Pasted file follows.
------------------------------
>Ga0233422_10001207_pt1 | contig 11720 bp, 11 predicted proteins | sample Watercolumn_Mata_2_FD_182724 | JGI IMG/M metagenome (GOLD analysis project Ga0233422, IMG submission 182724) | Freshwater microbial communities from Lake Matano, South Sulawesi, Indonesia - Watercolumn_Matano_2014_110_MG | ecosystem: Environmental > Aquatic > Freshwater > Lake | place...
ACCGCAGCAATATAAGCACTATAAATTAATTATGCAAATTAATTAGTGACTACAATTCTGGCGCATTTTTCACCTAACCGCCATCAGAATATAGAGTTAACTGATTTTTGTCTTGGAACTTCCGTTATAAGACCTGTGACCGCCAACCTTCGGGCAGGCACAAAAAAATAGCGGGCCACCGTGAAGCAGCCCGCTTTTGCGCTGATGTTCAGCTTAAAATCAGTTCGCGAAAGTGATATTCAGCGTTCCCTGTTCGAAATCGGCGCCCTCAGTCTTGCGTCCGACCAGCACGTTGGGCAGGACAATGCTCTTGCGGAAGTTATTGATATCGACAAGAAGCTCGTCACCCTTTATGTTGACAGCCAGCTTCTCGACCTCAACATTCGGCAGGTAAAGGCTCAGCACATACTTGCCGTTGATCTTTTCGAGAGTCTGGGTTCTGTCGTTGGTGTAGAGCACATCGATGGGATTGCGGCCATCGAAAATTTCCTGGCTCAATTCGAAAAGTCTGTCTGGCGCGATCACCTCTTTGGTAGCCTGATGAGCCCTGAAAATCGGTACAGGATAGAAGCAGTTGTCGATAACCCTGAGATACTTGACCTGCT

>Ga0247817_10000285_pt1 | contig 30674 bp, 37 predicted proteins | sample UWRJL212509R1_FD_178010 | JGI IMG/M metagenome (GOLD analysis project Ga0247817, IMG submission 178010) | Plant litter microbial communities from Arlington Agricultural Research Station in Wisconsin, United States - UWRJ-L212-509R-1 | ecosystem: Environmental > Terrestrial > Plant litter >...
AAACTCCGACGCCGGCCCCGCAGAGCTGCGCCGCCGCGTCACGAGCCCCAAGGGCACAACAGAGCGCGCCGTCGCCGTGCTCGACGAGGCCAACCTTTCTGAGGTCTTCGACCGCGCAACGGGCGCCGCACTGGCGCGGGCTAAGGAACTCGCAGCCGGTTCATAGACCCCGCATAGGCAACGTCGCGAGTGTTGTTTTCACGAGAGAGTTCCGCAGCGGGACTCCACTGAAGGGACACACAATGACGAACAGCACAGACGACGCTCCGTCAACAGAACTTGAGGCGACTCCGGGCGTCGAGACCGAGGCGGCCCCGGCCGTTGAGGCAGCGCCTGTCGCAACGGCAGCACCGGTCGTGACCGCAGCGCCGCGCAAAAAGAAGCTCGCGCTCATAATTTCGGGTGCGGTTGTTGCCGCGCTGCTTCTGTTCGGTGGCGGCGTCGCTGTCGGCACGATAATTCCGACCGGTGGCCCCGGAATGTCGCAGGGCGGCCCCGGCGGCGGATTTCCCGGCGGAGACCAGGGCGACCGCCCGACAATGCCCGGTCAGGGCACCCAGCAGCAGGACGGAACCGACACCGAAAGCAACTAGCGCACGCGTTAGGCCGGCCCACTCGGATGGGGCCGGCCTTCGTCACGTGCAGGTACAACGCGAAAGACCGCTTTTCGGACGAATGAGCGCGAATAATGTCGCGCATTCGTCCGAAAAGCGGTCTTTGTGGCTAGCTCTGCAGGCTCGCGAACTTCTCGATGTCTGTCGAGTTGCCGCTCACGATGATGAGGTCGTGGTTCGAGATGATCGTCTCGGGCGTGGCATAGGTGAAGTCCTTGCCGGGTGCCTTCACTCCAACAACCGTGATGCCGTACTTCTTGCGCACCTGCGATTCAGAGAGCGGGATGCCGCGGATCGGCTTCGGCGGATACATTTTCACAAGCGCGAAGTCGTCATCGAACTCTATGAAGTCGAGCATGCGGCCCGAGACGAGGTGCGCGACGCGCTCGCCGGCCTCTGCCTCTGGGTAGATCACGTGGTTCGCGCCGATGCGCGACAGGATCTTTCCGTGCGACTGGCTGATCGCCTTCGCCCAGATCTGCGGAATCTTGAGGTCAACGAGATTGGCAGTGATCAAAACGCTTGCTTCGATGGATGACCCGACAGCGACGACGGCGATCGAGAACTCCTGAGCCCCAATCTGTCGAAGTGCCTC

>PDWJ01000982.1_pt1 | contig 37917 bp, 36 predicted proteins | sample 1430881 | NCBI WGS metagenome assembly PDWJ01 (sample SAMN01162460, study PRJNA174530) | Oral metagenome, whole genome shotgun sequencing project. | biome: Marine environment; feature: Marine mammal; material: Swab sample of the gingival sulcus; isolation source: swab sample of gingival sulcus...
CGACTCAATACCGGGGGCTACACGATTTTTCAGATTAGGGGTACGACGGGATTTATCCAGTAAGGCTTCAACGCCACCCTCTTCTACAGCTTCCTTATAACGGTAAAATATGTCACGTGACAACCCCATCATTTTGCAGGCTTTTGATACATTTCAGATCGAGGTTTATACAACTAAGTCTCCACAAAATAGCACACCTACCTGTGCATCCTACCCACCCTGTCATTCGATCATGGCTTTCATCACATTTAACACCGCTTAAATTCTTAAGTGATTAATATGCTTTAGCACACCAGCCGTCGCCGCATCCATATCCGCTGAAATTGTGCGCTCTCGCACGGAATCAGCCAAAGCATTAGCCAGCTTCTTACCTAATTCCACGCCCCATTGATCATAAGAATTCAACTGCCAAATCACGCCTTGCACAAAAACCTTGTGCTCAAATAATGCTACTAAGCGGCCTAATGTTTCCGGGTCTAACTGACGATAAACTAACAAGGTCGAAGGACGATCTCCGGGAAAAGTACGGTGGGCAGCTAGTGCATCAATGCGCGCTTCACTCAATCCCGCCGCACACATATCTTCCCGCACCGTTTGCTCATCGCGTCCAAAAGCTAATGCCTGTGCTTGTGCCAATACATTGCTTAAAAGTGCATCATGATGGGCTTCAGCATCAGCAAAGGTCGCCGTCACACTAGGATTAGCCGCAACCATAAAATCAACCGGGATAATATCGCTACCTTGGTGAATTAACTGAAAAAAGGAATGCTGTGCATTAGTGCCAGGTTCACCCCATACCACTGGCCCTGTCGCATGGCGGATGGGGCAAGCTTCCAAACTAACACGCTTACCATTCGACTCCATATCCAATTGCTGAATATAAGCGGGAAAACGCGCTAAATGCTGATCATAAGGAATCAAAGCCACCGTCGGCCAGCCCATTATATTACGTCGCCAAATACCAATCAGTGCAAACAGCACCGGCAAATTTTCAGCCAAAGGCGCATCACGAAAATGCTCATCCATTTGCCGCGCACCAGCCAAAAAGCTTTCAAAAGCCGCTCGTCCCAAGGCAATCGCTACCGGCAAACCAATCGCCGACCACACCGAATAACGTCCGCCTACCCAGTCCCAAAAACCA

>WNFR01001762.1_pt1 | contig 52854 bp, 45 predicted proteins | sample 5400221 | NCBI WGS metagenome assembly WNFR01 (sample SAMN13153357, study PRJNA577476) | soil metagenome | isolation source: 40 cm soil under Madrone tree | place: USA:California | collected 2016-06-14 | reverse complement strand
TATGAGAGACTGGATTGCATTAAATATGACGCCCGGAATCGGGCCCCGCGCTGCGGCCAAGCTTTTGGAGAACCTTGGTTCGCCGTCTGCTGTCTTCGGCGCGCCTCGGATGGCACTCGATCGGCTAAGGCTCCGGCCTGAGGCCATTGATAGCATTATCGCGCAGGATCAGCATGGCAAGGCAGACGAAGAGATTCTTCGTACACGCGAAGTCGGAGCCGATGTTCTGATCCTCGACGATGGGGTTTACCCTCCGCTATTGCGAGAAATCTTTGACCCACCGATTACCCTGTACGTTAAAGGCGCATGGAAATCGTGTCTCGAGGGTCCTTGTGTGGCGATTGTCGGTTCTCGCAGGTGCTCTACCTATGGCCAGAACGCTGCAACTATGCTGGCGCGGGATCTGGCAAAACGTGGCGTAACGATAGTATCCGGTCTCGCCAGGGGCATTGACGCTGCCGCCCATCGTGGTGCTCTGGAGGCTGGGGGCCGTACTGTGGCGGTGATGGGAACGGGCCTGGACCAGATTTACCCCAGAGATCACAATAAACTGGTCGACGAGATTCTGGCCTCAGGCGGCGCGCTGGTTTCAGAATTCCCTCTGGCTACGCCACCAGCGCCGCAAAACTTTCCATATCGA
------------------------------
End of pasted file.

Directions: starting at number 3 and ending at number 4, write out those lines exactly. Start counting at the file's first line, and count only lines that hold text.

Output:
>Ga0247817_10000285_pt1 | contig 30674 bp, 37 predicted proteins | sample UWRJL212509R1_FD_178010 | JGI IMG/M metagenome (GOLD analysis project Ga0247817, IMG submission 178010) | Plant litter microbial communities from Arlington Agricultural Research Station in Wisconsin, United States - UWRJ-L212-509R-1 | ecosystem: Environmental > Terrestrial > Plant litter >...
AAACTCCGACGCCGGCCCCGCAGAGCTGCGCCGCCGCGTCACGAGCCCCAAGGGCACAACAGAGCGCGCCGTCGCCGTGCTCGACGAGGCCAACCTTTCTGAGGTCTTCGACCGCGCAACGGGCGCCGCACTGGCGCGGGCTAAGGAACTCGCAGCCGGTTCATAGACCCCGCATAGGCAACGTCGCGAGTGTTGTTTTCACGAGAGAGTTCCGCAGCGGGACTCCACTGAAGGGACACACAATGACGAACAGCACAGACGACGCTCCGTCAACAGAACTTGAGGCGACTCCGGGCGTCGAGACCGAGGCGGCCCCGGCCGTTGAGGCAGCGCCTGTCGCAACGGCAGCACCGGTCGTGACCGCAGCGCCGCGCAAAAAGAAGCTCGCGCTCATAATTTCGGGTGCGGTTGTTGCCGCGCTGCTTCTGTTCGGTGGCGGCGTCGCTGTCGGCACGATAATTCCGACCGGTGGCCCCGGAATGTCGCAGGGCGGCCCCGGCGGCGGATTTCCCGGCGGAGACCAGGGCGACCGCCCGACAATGCCCGGTCAGGGCACCCAGCAGCAGGACGGAACCGACACCGAAAGCAACTAGCGCACGCGTTAGGCCGGCCCACTCGGATGGGGCCGGCCTTCGTCACGTGCAGGTACAACGCGAAAGACCGCTTTTCGGACGAATGAGCGCGAATAATGTCGCGCATTCGTCCGAAAAGCGGTCTTTGTGGCTAGCTCTGCAGGCTCGCGAACTTCTCGATGTCTGTCGAGTTGCCGCTCACGATGATGAGGTCGTGGTTCGAGATGATCGTCTCGGGCGTGGCATAGGTGAAGTCCTTGCCGGGTGCCTTCACTCCAACAACCGTGATGCCGTACTTCTTGCGCACCTGCGATTCAGAGAGCGGGATGCCGCGGATCGGCTTCGGCGGATACATTTTCACAAGCGCGAAGTCGTCATCGAACTCTATGAAGTCGAGCATGCGGCCCGAGACGAGGTGCGCGACGCGCTCGCCGGCCTCTGCCTCTGGGTAGATCACGTGGTTCGCGCCGATGCGCGACAGGATCTTTCCGTGCGACTGGCTGATCGCCTTCGCCCAGATCTGCGGAATCTTGAGGTCAACGAGATTGGCAGTGATCAAAACGCTTGCTTCGATGGATGACCCGACAGCGACGACGGCGATCGAGAACTCCTGAGCCCCAATCTGTCGAAGTGCCTC